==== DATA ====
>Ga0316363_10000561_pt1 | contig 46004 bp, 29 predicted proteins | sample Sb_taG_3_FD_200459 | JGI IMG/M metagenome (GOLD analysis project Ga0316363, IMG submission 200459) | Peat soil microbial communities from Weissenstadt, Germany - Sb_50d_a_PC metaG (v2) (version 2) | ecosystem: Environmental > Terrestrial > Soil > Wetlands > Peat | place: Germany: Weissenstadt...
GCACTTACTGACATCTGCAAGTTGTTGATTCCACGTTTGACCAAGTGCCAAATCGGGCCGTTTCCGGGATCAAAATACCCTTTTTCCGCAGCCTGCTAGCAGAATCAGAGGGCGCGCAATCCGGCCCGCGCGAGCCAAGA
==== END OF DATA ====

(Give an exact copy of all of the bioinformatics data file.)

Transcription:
>Ga0316363_10000561_pt1 | contig 46004 bp, 29 predicted proteins | sample Sb_taG_3_FD_200459 | JGI IMG/M metagenome (GOLD analysis project Ga0316363, IMG submission 200459) | Peat soil microbial communities from Weissenstadt, Germany - Sb_50d_a_PC metaG (v2) (version 2) | ecosystem: Environmental > Terrestrial > Soil > Wetlands > Peat | place: Germany: Weissenstadt...
GCACTTACTGACATCTGCAAGTTGTTGATTCCACGTTTGACCAAGTGCCAAATCGGGCCGTTTCCGGGATCAAAATACCCTTTTTCCGCAGCCTGCTAGCAGAATCAGAGGGCGCGCAATCCGGCCCGCGCGAGCCAAGA